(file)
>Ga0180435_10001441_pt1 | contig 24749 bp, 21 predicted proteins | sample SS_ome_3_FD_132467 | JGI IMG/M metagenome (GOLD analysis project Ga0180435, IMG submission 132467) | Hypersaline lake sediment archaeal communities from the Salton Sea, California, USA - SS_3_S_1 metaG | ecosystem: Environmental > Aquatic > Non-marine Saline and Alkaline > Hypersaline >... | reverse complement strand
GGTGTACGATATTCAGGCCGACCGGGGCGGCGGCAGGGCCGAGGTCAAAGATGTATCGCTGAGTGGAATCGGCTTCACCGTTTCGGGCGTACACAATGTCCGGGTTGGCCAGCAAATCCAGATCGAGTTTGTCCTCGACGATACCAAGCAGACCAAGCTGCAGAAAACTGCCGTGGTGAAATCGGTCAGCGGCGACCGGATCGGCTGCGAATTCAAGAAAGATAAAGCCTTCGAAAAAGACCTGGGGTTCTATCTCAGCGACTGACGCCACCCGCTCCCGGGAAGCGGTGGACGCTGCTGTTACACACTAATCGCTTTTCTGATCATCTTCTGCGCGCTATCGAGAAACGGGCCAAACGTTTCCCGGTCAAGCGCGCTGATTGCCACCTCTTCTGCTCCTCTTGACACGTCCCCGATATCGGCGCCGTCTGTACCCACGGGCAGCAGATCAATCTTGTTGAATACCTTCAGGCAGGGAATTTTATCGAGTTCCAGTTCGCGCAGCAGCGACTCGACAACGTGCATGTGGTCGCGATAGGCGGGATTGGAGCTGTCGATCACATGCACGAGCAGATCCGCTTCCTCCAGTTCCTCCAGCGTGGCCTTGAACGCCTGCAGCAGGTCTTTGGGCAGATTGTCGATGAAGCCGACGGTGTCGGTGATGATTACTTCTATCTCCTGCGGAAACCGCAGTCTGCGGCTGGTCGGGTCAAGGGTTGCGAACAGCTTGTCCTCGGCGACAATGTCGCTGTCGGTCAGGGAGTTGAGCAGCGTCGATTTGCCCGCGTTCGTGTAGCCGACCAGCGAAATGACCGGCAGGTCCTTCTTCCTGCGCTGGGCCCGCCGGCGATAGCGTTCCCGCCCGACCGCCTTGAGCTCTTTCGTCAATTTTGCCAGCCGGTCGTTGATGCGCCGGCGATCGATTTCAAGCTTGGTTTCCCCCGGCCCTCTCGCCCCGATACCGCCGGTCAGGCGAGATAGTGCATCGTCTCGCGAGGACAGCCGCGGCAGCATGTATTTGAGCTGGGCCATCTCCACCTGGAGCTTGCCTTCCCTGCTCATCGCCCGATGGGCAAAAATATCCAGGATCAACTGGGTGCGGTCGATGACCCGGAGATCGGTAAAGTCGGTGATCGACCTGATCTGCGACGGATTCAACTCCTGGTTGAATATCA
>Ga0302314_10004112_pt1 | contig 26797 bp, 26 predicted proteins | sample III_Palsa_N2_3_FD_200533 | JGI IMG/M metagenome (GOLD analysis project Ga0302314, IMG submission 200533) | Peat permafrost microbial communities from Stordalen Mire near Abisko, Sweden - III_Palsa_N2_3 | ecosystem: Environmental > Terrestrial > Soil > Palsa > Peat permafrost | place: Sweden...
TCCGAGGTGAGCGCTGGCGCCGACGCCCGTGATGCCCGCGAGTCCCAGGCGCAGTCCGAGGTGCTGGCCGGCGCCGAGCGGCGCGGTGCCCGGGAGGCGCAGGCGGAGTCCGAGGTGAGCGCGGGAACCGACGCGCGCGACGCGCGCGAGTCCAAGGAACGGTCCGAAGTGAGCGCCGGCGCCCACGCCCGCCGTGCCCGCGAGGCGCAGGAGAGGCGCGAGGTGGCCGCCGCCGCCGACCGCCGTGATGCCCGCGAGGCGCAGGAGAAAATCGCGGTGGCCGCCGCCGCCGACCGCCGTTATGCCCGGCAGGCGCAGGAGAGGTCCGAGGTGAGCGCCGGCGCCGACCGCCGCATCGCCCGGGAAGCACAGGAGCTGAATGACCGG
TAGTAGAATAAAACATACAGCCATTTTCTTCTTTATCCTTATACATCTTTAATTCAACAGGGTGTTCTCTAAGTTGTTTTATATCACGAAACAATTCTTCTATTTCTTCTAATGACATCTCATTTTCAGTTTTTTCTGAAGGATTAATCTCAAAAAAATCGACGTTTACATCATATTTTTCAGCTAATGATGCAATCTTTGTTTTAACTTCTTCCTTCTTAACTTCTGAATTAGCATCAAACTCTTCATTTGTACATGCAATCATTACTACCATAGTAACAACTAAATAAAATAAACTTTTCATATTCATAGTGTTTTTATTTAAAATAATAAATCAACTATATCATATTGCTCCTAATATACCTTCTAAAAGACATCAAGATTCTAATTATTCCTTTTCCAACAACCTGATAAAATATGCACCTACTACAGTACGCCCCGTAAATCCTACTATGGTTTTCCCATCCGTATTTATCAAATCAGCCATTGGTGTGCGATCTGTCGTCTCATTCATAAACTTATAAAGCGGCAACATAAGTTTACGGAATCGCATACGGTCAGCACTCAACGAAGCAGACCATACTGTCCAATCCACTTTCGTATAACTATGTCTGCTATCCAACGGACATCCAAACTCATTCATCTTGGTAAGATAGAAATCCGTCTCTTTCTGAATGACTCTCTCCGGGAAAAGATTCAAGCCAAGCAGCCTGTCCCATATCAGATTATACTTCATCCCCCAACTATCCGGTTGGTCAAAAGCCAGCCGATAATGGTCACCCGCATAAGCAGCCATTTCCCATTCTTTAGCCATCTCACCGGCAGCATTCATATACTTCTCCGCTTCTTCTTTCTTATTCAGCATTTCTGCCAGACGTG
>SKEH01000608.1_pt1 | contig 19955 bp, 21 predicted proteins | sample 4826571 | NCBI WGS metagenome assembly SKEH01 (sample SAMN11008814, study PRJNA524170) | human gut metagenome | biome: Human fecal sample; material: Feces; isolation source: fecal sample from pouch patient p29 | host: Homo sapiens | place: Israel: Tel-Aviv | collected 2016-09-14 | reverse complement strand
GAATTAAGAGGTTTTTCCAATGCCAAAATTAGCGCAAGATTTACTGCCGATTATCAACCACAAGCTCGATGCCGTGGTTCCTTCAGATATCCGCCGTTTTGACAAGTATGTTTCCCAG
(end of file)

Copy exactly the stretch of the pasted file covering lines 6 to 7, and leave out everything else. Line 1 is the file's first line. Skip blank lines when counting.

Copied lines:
>SKEH01000608.1_pt1 | contig 19955 bp, 21 predicted proteins | sample 4826571 | NCBI WGS metagenome assembly SKEH01 (sample SAMN11008814, study PRJNA524170) | human gut metagenome | biome: Human fecal sample; material: Feces; isolation source: fecal sample from pouch patient p29 | host: Homo sapiens | place: Israel: Tel-Aviv | collected 2016-09-14 | reverse complement strand
GAATTAAGAGGTTTTTCCAATGCCAAAATTAGCGCAAGATTTACTGCCGATTATCAACCACAAGCTCGATGCCGTGGTTCCTTCAGATATCCGCCGTTTTGACAAGTATGTTTCCCAG